“And a leper came to him (Jesus) beseeching him, and kneeling said to him, ‘If you will, you can make me clean.’ Moved with pity, he stretched out his hand and touched him, and said to him, ‘I will; be clean.’” Mark 1:40-41)
Last Sunday, Jesus followed Peter and Andrew home where He healed Peter’s mother-in-law of her fever. As soon as she became well, she got up and served at the table. Today, we are presented with another healing episode of Jesus; the Leper who (like Peter’s mother-in-law) became an evangelist afterwards contributing his own part to the Kingdom of God. Has God ever done something good for you? What are you giving in return? With this in mind, let us now examine our lessons for today:
1. Sin, like Leprosy is Deadly and Highly Contagious.
Looking at today’s first reading, one may ask, why did God have to give such stringent laws regarding leprosy? As God told Moses and Aaron, the leper must be declared unclean, wear torn clothes, let his hair loose, cover his upper lips and cry ‘unclean’, ‘unclean.’ Wasn’t this quite harsh? Well, the truth is that given the medical knowledge available at that time, leprosy was considered an incurable disease.
Secondly, it was discovered that leprosy, was highly contagious spreading like wildfire from person to person through physical contact. To save the community, the leper had to be put out of the camp. From a spiritual perspective, we may define leprosy as sin given that it is not only deadly but also highly contagious.
Knowing how sin spreads, Jesus himself warned: “Temptations to sin are sure to come; but woe to him by whom they come! It would be better for him if a millstone were hung around his neck and he were cast into the sea, than that he should cause one of these little ones to sin.” (Luke 17:1-2, Cf. Matthew 18:6-7). This is exactly what St. Paul teaches us in our second reading: Avoid Scandal. You may not see anything wrong with eating meat sacrificed to idols but if doing so will scandalize neophytes in the faith, why should you?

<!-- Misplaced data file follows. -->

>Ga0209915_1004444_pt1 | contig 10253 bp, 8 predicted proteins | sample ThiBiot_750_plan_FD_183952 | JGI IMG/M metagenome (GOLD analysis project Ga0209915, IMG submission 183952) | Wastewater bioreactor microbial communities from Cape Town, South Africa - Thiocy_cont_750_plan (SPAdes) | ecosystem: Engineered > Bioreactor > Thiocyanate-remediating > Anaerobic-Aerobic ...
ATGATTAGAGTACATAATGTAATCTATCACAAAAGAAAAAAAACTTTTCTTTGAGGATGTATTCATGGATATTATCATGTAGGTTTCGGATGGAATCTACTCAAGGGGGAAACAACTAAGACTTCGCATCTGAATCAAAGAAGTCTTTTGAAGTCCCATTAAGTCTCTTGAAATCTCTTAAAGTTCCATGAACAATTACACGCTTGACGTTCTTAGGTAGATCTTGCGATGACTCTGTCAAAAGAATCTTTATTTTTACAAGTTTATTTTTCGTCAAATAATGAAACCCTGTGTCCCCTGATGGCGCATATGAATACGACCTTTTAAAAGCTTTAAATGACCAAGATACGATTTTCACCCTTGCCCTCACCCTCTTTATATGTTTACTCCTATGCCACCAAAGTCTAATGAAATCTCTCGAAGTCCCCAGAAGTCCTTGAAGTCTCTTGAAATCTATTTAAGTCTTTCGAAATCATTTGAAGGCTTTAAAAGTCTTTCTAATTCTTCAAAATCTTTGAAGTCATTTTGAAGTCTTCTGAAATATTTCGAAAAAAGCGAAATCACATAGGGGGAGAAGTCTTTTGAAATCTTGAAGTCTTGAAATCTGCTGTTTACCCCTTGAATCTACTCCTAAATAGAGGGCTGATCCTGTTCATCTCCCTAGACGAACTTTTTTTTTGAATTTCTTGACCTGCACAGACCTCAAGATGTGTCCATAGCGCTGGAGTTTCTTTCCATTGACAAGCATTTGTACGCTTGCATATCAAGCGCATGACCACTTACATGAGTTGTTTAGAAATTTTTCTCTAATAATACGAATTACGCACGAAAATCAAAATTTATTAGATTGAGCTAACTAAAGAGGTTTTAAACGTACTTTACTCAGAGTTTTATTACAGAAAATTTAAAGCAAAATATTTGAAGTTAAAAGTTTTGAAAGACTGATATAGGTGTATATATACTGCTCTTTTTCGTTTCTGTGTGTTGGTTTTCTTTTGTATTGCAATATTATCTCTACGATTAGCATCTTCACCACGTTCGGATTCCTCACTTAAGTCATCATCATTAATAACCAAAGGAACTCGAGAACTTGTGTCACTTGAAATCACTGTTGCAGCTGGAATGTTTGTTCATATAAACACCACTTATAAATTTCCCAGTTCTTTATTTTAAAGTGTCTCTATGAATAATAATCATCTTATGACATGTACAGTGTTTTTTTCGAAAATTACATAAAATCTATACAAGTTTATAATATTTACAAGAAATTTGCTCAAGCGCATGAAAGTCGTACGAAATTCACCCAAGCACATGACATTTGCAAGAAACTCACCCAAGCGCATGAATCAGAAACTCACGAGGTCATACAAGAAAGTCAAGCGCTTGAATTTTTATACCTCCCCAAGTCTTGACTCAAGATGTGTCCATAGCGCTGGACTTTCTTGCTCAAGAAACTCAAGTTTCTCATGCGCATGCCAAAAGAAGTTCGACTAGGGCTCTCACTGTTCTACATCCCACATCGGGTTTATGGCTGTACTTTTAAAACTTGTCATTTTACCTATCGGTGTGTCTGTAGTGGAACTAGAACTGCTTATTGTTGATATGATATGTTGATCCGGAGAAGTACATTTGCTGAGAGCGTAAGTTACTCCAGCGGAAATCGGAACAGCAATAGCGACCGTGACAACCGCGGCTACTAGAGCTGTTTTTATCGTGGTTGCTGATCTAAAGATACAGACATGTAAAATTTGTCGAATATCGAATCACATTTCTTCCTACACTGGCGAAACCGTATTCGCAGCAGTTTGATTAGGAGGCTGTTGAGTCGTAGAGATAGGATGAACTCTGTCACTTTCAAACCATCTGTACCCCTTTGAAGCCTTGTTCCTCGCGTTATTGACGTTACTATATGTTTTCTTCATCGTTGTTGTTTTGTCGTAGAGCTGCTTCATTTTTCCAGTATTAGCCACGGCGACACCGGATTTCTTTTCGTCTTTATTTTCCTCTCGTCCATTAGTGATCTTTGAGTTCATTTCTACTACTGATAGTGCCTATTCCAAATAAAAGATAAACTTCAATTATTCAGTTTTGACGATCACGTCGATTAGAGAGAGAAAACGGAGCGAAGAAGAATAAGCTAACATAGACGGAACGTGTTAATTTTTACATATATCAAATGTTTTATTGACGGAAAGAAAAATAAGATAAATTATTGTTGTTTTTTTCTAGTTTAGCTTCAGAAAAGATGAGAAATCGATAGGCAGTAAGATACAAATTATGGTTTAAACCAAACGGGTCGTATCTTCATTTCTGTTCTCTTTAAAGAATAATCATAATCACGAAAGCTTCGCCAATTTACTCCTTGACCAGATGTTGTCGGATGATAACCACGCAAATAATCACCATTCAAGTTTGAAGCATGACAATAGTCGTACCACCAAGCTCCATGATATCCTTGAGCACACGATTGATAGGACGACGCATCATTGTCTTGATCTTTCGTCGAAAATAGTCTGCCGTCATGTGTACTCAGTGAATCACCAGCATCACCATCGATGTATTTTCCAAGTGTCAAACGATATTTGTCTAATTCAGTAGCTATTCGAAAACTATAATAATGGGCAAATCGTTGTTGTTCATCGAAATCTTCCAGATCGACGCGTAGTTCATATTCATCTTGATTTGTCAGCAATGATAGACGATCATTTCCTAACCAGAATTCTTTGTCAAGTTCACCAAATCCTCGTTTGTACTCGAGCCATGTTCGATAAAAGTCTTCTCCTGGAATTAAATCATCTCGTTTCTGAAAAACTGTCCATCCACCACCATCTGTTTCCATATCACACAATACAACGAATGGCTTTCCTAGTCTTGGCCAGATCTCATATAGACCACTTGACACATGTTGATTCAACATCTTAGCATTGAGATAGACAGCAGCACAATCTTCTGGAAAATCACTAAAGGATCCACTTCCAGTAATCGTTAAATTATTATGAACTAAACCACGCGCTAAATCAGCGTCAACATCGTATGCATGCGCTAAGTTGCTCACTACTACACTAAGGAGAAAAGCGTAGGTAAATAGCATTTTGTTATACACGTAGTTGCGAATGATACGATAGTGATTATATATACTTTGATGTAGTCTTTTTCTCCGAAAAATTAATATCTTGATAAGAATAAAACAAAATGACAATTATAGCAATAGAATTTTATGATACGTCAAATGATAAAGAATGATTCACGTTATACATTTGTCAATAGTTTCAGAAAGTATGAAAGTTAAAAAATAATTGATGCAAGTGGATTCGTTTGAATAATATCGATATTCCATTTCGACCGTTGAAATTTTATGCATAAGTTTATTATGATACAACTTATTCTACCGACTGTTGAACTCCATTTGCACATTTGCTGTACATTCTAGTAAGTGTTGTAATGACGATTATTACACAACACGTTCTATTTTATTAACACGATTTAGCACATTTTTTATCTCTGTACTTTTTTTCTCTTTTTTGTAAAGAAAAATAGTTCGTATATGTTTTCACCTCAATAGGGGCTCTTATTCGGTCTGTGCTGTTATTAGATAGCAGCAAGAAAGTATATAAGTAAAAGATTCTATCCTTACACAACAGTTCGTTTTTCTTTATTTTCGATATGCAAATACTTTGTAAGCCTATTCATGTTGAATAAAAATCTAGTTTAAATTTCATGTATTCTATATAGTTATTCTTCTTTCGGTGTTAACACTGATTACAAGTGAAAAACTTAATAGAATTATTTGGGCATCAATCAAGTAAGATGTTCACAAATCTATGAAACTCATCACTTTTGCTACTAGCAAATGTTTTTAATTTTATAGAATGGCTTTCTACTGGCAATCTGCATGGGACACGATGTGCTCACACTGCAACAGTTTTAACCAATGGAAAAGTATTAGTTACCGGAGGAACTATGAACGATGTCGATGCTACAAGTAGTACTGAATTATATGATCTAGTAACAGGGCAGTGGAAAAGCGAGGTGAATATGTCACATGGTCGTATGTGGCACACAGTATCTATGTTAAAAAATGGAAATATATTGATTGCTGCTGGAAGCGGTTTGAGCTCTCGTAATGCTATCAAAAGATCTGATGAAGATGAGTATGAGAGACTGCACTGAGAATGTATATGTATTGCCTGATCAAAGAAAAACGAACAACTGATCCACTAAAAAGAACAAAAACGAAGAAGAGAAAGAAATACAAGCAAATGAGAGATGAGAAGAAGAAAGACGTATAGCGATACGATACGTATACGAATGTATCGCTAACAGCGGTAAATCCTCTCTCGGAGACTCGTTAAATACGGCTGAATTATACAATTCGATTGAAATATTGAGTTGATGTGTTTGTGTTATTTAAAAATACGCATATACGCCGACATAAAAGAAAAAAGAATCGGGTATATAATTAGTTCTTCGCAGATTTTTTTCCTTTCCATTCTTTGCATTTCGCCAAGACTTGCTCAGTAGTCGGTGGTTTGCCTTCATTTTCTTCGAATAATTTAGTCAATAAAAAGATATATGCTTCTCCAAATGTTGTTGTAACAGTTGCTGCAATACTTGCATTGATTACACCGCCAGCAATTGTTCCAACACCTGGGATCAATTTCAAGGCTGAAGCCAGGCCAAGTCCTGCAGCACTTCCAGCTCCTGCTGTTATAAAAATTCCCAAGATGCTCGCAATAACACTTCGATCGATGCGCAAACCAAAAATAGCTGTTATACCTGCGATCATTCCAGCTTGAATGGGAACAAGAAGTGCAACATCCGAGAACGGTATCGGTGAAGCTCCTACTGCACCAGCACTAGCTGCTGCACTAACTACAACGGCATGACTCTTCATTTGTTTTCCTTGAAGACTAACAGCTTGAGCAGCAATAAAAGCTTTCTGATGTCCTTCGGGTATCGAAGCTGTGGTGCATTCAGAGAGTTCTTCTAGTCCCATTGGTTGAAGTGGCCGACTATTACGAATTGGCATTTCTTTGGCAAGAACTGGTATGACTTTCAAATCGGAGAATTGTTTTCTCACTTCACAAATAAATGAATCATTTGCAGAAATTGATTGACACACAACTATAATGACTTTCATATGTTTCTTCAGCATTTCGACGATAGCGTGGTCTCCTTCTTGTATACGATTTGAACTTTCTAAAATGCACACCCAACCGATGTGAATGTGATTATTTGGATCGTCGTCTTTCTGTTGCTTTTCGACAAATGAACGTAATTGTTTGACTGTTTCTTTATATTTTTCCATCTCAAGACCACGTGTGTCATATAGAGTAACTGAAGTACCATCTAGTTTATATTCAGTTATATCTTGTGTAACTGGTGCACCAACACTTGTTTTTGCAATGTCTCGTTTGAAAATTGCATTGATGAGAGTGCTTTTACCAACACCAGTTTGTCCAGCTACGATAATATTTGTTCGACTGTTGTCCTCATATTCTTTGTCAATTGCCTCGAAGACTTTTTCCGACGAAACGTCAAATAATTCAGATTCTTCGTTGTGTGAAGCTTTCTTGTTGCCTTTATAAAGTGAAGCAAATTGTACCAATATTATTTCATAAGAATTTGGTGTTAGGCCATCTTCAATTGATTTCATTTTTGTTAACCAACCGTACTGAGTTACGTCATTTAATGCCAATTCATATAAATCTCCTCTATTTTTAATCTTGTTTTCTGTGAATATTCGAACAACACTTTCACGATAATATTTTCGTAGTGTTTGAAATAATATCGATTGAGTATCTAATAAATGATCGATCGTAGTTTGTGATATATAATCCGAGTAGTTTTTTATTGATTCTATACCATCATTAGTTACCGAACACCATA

This does not mean that we should simply ostracise sin (keep our evil deeds away from the knowledge of others), it means we should strive to avoid sin at all cost as Jesus said: “Nothing is hid that shall not be made manifest, nor anything secret that shall not be known and come to light.” (Luke 8:17). Truly, the best way to hide or ostracize a sinful deed is never to do it at all in the first place. We must never forget that we are social creatures. Our people say, when one finger touches oil, it spreads to the others. Whatever we do or refuse to do, we must ensure it is for the glory of God.
2. Are You Presently Stuck in Sin? Then follow the Leper’s Steps to Freedom.
Having established that sin is like leprosy that affects our souls and gradually destroys our lives, the question is: “Is there any way out?” This is the Good News contained in our Gospel passage today: that no matter how bad our condition is, no matter how deep we have sunk in sinful behaviours and bad habits, there is hope for us.
As Jesus would say: There is more joy in heaven over one sinner who repents (who is healed completed of his spiritual leprosy) than over the ninety-nine who have no need for repentance. (Luke 15:7) Truth be told, God does not take any pleasure in the death of the sinner (Ezekiel 18:23) but it is His greatest desire to bring us out of our sinfulness. The leper asked Jesus a question: “If you will, you can make me clean.” And guess what Jesus said: “I will, be clean.” Let us now examine the leper’s steps to freedom: